Reacting vs. Responding to Temptations by Dan Burke

In Dan Burke’s book Spiritual Warfare and the Discernment of Spirits, he makes a great distinction (in pages 57-59) between simply reacting like an animal to temptations to desolation and responding like a saint.

A good way to measure your spiritual maturity is by answering this question:

  • How reactive are you to the stimulus of difficult events in life and the temptation to desolation?

Beginning stage: simply react like an animal

For example, in the case of someone who struggles with anger, let’s say the event is someone disagreeing with this person and the reaction is an outburst of anger. The event is disagreement, and the reaction is an outburst of anger. There is no self-control. There is almost no ability to avoid the reaction. The event and the reaction are essentially one unfortunate event.

Early maturation stage: starting to become aware

As you mature spiritually (daily mental prayer, examen, etc), you begin to notice a moment in which you can fight the temptation. Any failures are remedied in Confession. A deep desire to avoid sin emerges. And a greater awareness of the potential threats that can arise in the near future. The space between event & reaction widens. Outbursts are not as severe.

“The connection between event and reaction gets weaker as his faith grows and as his practice of discernment of spirits makes him more aware of the work of the enemy to draw him into sin. His growing self-awareness is also a powerful antidote to falling into sin or even getting into situations that regularly result in sin. This is called avoiding the near occasion of sin” (Dan Burke).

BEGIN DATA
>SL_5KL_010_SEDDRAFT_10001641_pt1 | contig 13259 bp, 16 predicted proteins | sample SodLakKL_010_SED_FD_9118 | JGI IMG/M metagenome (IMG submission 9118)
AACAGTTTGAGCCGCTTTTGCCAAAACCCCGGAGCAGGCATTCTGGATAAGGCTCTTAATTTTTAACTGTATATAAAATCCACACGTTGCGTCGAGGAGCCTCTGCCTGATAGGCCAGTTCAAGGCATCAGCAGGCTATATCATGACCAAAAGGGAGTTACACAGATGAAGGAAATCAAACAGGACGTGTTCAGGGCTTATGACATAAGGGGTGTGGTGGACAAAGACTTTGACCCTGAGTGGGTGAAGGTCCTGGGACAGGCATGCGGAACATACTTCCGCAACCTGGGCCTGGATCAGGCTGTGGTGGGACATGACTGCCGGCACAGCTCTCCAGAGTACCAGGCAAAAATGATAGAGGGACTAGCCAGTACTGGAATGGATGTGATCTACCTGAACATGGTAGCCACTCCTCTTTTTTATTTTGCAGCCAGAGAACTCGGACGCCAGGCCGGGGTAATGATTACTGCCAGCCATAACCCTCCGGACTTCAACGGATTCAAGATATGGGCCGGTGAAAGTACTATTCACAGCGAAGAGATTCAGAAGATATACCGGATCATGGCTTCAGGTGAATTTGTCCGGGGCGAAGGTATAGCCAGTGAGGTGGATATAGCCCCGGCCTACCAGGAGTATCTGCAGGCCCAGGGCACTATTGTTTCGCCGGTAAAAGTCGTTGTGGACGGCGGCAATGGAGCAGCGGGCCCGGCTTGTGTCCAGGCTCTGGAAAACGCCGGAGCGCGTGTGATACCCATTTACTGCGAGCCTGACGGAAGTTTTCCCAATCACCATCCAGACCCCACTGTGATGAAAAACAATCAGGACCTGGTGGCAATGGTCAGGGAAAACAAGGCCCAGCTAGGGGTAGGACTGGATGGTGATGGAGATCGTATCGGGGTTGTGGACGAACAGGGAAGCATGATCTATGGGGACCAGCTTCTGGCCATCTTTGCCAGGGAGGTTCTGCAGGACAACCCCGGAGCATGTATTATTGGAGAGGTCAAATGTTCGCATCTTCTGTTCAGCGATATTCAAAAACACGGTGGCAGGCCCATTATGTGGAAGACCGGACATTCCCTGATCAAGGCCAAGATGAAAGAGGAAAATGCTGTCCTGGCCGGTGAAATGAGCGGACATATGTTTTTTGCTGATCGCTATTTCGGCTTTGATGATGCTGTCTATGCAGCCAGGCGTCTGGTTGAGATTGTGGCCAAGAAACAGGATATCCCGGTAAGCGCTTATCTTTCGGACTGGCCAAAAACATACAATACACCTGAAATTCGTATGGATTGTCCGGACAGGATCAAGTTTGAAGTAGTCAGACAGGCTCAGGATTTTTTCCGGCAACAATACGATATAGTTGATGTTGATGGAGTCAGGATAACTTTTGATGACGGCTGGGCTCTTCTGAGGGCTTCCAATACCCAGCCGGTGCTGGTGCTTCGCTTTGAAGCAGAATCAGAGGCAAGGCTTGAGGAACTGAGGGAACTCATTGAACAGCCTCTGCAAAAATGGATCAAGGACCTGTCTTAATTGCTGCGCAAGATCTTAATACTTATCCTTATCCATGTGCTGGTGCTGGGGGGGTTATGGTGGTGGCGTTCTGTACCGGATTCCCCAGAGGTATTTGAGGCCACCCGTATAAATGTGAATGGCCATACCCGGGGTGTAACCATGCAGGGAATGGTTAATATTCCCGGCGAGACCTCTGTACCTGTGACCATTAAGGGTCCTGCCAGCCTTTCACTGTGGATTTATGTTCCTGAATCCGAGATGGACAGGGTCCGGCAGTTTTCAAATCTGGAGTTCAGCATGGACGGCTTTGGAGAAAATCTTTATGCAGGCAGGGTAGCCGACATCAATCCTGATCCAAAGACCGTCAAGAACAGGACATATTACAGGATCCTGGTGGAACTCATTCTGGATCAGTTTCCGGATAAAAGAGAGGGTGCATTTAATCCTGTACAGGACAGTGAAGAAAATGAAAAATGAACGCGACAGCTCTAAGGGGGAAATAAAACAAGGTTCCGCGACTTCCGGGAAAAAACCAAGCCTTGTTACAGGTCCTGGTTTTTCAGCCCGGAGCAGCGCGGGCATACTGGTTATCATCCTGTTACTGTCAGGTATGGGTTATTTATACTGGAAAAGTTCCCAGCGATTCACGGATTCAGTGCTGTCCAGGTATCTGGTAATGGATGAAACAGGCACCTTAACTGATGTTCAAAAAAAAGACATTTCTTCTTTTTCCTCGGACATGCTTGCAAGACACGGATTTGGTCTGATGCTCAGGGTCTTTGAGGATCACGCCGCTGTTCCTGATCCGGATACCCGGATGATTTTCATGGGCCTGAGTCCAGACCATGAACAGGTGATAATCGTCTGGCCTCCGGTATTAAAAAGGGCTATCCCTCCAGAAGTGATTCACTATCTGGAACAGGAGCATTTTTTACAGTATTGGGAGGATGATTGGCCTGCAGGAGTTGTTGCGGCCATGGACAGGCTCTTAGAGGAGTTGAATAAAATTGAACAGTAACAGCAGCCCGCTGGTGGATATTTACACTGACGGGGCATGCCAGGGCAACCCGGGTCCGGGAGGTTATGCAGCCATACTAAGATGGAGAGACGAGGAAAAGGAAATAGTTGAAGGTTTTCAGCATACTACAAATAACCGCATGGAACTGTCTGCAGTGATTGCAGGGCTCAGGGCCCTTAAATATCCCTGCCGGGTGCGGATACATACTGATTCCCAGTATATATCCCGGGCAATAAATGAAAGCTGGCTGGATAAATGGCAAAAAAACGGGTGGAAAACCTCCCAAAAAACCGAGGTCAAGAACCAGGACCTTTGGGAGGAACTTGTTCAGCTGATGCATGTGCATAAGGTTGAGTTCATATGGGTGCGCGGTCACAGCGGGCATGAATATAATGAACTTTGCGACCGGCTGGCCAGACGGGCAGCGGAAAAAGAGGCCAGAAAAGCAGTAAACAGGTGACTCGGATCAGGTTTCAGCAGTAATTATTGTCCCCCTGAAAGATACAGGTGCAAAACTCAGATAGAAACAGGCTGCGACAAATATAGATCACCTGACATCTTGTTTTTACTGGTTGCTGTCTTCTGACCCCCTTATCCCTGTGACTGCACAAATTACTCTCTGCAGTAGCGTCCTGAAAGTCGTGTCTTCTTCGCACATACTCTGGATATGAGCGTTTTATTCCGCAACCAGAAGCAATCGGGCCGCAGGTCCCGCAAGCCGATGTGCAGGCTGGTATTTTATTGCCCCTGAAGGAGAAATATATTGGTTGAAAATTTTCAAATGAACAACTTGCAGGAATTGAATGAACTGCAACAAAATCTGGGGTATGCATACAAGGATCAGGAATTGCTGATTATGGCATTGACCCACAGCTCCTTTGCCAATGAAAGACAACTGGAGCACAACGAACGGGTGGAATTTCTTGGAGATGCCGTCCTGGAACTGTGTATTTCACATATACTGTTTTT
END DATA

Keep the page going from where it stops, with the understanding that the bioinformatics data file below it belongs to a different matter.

Later maturation stage: responding not reacting

As he matures even more, he begins to experience a complete break between the event and reaction. In fact, he no longer reacts but simply responds. The difference between a reaction and a response is that a response is a measured expression of the will in submission to God’s will regarding how one should comport themselves in the face of any kind of difficult stimulus. Once this process is complete and perfect, at least as perfect as humanly possible, a saint begins to emerge as virtue flourishes and habitual sin is a thing of the past. The saint doesn’t face fewer challenges than the rest of us, the saint is simply more aware and in control of his faculties and better able to manage them according to God’s will and the saint’s higher nature.


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